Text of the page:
Malaysia Hits Deflation
Malaysia Hits Deflation

Bloomberg reported Malaysia’s economy swung into deflation in January for the first time since the aftermath of the global financial crisis in 2009 as fuel prices dropped.

Deflation occurs when asset and consumer prices fall over time. While this may seem like a great thing for shoppers, the actual cause of widespread deflation is a long-term drop in demand and most often signals an impending recession. With a recession comes declining wages, job loss, and big hits to most investment portfolios. As a recession worsens, so does deflation. Businesses hawk ever-lower prices in desperate attempts to get consumers to buy their products. 

Deflation slows economic growth. As prices fall, people put off purchases. They hope they can get a better deal later.

The news caught many worried Malaysians by surprise. Many had hoped prices to come down by removal of the Goods and Services Tax (GST) by the Pakatan Harapan government. Instead prices have been rising. The government citing the fictitious “one trillion debt” hasn’t gone down well with investors who have been steadily exiting the financial markets.

Finance Minister Lim Guan Eng who has been caught up in Pakatan Harapan’s fake degrees scandal, claimed “January 2019 Consumer Price Index (CPI) decline was not caused by recession or any kind of weak demand.”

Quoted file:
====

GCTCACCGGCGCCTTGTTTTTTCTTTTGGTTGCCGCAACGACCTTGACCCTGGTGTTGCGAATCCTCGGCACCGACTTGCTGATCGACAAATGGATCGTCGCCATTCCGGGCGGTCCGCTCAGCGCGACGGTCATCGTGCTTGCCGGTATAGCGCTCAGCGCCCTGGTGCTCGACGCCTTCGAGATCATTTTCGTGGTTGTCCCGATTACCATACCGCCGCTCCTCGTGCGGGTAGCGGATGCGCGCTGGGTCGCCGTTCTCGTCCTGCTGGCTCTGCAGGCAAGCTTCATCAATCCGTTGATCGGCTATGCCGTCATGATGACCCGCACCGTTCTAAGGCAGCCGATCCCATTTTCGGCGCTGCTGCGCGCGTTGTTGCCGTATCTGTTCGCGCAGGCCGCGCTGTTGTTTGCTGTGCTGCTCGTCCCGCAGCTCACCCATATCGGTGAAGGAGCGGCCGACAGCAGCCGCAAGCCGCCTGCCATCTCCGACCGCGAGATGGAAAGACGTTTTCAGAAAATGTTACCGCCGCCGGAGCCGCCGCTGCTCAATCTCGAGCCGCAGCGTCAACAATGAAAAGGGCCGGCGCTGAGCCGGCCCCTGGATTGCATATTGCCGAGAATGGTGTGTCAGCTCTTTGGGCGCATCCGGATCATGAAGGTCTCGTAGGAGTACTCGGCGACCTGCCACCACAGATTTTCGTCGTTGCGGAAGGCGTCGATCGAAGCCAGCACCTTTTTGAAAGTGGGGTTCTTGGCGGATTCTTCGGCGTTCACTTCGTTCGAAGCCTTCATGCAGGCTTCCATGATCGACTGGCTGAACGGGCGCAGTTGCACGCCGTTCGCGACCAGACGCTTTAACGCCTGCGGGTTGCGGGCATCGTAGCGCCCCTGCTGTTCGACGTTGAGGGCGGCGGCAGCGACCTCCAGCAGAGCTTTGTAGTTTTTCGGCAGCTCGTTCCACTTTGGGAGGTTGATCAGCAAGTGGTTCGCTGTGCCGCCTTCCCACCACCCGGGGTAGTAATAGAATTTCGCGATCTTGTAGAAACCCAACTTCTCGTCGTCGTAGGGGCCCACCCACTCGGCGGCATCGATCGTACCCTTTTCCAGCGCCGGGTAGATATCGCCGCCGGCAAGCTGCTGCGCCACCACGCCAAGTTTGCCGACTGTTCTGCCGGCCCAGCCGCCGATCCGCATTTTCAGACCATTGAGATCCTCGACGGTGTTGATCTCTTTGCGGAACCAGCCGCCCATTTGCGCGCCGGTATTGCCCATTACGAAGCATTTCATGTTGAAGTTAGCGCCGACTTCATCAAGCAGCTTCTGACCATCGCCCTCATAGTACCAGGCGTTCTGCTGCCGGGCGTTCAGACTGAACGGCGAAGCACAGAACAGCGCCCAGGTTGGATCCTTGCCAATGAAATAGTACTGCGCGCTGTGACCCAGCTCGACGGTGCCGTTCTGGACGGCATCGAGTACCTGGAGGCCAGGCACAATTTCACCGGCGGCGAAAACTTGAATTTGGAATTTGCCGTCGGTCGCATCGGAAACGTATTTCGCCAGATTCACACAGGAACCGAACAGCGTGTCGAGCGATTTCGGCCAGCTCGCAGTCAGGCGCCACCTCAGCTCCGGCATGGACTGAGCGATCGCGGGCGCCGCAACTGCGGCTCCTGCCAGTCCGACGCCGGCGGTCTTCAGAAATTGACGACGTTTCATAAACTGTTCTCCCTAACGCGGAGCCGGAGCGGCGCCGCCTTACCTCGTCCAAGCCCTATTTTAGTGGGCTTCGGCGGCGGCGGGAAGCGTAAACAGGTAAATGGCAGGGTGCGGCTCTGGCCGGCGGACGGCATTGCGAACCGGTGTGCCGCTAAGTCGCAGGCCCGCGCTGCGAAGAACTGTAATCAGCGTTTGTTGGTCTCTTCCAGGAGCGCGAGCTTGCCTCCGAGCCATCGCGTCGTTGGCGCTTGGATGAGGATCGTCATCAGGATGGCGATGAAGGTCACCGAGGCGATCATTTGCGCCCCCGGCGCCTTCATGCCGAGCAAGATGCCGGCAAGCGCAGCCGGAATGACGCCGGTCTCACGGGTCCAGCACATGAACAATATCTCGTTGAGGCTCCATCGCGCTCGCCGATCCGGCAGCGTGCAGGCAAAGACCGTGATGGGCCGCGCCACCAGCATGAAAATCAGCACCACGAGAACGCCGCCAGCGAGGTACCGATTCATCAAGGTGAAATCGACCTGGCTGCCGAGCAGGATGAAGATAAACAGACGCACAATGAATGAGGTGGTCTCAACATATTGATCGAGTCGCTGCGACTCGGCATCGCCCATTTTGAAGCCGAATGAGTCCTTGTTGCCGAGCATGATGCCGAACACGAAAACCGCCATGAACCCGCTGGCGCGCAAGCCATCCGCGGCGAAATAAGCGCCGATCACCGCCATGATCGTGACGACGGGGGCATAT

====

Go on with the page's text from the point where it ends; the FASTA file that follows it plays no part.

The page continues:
However the public haven’t been kind when asked. Many have claimed that they are losing hope in the government who is “too busy either attacking Najib Razak or talking about 1MDB” then actually coming up with strong fiscal policies. After all, it is coming up to a year since the government took over from Barisan Nasional. Many remember just a year ago the economy was running strong but Pakatan Harapan claimed otherwise. 

Simply put ordinary Malaysians aren’t simply feeling the claims made by the government that the economy is where it should be. And this worries many. 

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